To be commended to your regular attention is the Get Religion site, the very useful and unique site that pursues what it calls “holy ghosts”, the traces and hints of religion in mainstream news stories and analyzes the major media’s treatment (sometimes good, but often clueless or biased and sometimes very clueless or very biased, or both at once) of religion and religious people. It reviews the media’s coverage of religion through journalistic canons. The writers don’t expect journalists to advance religion but simply to cover it well and fairly, as journalists would, or should, try to cover any other subject.
Here, for example, are two recent stories of interest to our readers:
Mollie Hemingway’s Tough questions: ‘You gonna put those shoes on again?’, which looks at the media’s ardent puffery of Texas’ filibustering legislator.
Why not ask her some questions about the moral distinction between what Kermit Gosnell was convicted of and late-term abortion? Why not ask her why abortion doctors should not have admitting privileges at a nearby hospital, in case of problems? Why not ask her why abortion clinics should not have the same standards of care as other ambulatory surgery centers? These aren’t gotcha questions and they’re not even tough. Certainly someone who filibustered the bill has thought through the answers but I’ll be darned if I can find a single journalist who thought to ask these questions of the media’s favorite politician this week.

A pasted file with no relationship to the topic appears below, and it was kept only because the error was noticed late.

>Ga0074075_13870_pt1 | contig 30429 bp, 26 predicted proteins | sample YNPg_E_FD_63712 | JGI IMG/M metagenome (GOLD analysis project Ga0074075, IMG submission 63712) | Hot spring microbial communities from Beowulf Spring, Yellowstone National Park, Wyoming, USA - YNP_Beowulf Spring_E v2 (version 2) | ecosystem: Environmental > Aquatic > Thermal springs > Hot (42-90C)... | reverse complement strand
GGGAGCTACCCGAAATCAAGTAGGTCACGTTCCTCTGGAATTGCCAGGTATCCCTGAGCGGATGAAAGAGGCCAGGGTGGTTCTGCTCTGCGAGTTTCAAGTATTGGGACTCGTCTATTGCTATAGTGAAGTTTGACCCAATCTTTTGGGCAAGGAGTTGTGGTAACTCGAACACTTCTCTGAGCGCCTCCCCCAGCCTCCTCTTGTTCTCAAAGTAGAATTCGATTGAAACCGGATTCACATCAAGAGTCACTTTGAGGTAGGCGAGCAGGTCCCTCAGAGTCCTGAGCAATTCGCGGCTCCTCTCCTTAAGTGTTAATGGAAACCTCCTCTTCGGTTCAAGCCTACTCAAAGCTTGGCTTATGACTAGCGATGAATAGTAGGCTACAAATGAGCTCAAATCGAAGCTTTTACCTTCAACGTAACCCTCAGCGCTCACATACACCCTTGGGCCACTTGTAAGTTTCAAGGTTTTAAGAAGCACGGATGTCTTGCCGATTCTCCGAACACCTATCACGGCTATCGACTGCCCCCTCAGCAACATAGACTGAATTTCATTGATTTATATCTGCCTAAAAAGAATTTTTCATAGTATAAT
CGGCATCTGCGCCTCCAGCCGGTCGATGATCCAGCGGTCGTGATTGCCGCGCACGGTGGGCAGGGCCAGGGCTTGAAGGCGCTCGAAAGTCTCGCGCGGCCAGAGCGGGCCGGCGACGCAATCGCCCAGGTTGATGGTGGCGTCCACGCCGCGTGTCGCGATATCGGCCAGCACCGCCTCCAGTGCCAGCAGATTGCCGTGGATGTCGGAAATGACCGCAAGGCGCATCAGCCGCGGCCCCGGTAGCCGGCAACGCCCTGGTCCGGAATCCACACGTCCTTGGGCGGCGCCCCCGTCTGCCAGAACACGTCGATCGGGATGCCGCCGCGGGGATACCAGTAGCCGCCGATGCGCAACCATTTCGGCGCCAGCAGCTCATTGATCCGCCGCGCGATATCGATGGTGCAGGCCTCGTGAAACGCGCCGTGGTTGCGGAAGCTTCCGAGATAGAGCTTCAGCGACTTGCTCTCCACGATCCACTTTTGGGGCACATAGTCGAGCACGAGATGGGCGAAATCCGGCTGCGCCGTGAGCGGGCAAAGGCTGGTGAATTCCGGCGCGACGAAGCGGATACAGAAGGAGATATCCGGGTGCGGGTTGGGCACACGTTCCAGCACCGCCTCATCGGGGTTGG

And Joe Carter’s Tough questions: ‘You gonna put those shoes on again?’, which deals with an AP story of supposedly pro-homosexual marriage Evangelicals. the article, he says, is “confusing, misleading, and unfocused.” For one thing, of the two examples of such people it offered, one is a mainline Christian and the other not clearly an Evangelical. For another thing, it claims that homosexual Evangelicals who support the traditional teaching feel “demonized” without presenting any evidence at all that this is true.
The site is not entirely negative, because the writers are careful to highlight the examples of good coverage of religion. And an unexpected benefit from reading the site is the education in a subject one can get from reading criticism of bad coverage.